Eat right in the on-trade

• Health food suppliers suggested chefs “take responsibility” for the nutritional values of dishes.
• Health food suppliers suggested chefs “take responsibility” for the nutritional values of dishes.

Healthy options help broaden outlets’ appeal, say food firms

THE Scottish diet has come in for a lot of criticism over the years, but with an explosion of ‘cooking culture’ in recent times, is there now an appetite for healthier options in the on-trade?
Food suppliers certainly seem to think so, suggesting operators offer more nutritious options in order to broaden their appeal.
Heather Waller of Greencity Wholefoods highlighted a larger public interest in food in general as an indicator that consumers are interested in making healthier purchases.
“When you see the viewing figures for food programmes such as Masterchef and the Great British Bake-Off you see how much interest we have in food,” said Waller.
“This is reflected in the choices we make as consumers.”
Waller said there has been a “massive increase” in demand for healthy options within pubs and restaurants, and suggested that token ‘healthy’ dishes won’t cut it anymore.
“Gone are the days when a salad consisted of a few shredded leaves of iceberg lettuce and a chopped tomato; these days consumers look for innovation, provenance and taste,” she said.
Increased interest in food has led to an increased prevalence of ingredients that would normally have been restricted to a few outlets, according to Waller, who suggested on-trade chefs get on board by using healthier ingredients.
“Everyone has heard of quinoa these days, so much so that UK farmers are starting to grow it as the market has mushroomed,” she said.
“Ten years ago it was only available in health food shops.
“These days chefs are experimenting with spelt cous cous, freekeh and maftoul as well as revisiting traditional recipes using barley or peasemeal. Starchy foods like pasta and potatoes have their place but grains have a far higher nutritional value. They work well with veg, fish or meat and best of all, they are economical.”
Waller said that by offering healthy options on the menu, publicans could reach a wider demographic. And like any menu, variety is crucial to encouraging return visits.
“It’s easy to offer a couple of healthy options, but to the consumer this can be quite uninspiring, and they may not return,” she said.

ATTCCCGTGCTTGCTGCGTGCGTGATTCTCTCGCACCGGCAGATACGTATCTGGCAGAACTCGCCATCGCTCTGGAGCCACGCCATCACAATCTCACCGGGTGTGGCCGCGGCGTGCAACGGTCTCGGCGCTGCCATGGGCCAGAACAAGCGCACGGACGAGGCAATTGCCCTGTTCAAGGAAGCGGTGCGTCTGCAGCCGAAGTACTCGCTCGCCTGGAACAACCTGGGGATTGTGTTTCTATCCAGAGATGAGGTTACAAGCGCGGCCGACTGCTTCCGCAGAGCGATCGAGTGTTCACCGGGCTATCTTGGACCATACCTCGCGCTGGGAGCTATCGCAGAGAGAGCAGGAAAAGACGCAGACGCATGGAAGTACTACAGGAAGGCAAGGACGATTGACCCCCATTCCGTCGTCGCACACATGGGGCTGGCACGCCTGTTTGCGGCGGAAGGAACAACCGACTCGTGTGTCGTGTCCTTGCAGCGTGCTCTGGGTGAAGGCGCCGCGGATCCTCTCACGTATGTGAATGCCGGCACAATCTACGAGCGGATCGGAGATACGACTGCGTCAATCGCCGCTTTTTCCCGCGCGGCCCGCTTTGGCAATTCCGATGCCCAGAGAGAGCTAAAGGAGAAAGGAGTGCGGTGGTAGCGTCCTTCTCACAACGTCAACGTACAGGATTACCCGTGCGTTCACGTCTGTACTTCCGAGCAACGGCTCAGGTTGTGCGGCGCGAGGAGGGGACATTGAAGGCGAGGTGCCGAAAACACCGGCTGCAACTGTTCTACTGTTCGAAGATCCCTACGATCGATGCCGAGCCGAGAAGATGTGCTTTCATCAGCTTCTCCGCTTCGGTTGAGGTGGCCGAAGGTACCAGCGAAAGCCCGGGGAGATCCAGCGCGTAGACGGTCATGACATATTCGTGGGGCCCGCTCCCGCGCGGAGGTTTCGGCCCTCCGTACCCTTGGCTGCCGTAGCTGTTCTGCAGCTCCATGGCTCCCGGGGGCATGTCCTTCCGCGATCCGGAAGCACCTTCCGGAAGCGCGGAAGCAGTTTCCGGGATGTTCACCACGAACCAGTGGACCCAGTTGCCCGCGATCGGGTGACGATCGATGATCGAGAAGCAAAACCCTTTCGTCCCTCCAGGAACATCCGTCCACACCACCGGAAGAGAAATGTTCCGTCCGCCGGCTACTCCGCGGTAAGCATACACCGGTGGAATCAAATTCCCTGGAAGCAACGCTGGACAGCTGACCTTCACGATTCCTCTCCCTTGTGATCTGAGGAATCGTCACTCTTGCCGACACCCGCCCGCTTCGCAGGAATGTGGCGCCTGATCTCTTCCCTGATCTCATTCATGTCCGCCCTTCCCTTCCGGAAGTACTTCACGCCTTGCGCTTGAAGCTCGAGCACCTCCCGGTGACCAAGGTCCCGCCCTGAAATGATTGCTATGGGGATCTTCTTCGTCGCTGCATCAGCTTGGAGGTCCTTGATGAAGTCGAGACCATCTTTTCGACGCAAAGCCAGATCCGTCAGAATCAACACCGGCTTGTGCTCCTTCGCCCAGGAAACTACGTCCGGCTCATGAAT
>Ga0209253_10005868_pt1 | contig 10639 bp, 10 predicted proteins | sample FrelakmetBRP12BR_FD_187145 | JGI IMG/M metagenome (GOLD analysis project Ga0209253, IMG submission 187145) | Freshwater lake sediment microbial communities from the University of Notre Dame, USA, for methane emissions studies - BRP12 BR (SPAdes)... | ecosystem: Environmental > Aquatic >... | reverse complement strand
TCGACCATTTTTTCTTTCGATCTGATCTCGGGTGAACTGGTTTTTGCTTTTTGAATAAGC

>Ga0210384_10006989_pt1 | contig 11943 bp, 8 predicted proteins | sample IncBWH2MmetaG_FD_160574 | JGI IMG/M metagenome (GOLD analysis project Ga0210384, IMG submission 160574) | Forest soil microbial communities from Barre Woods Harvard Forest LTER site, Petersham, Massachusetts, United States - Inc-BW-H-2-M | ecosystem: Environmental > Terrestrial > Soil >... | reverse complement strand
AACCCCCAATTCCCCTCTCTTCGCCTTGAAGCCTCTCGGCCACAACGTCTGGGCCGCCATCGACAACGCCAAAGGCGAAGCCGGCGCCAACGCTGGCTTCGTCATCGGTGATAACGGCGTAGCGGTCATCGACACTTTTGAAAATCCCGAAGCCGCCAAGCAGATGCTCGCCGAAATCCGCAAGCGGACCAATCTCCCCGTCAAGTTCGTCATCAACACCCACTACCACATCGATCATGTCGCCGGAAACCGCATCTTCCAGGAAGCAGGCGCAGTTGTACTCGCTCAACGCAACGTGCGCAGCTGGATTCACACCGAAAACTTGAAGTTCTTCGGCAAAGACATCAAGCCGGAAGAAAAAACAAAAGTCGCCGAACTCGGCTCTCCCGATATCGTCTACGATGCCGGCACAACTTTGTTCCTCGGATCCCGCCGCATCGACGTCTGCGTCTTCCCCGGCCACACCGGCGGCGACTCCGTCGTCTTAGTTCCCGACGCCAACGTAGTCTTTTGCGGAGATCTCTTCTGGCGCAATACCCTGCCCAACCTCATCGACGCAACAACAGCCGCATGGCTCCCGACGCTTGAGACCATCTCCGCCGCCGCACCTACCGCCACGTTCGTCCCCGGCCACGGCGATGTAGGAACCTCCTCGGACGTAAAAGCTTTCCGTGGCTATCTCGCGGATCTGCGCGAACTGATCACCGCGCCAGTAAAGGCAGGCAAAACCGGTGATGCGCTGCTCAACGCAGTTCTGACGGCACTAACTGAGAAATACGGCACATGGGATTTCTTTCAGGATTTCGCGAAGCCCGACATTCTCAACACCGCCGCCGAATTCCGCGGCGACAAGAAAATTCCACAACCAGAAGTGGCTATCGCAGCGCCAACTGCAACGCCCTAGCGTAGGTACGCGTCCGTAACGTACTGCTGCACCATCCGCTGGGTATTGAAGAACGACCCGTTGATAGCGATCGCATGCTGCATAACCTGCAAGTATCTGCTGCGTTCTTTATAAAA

“Like with any good restaurant, having a fresh, local and seasonal menu is the key to success. Chefs should try to incorporate at least one healthy wholefood or ingredient into every dish.
“Having a choice of four or five healthy options is ideal; you want customers to come back to try the rest of the menu.”
Donnie MacLean, founder of nutrition-focused pizza brand Eat Balanced, said that when it comes to listing menu items, operators don’t need to label healthy dishes as the ‘healthy option’, but should instead strive to make standard dishes more nutritious.
“[Dishes don’t] have to be shown overtly as the ‘healthy option’, because that does restrict your market,” said MacLean.
“If you can provide a normal tasty meal, which has been reformulated to be more nutritious, that becomes the healthy option without actually saying so to the customers.”
However, highlighting healthy options on the children’s menu can pay dividends, said MacLean, who suggested parental concern for a child’s health can steer them towards healthier options.
“Over the past two years we have established that people care more about their kids’ health and how unhealthy eating can affect their kids’ future,” he said.
Whether it’s for children or adults, MacLean said the key thing operators should look at when building a healthier menu is nutrition, warning against falling into a calorie focus.
“Take responsibility for the salt, fat and sugar levels,” said MacLean.
“In our opinion, there is too much emphasis on ‘healthy options’ being all about calories. It should be about nutrition.”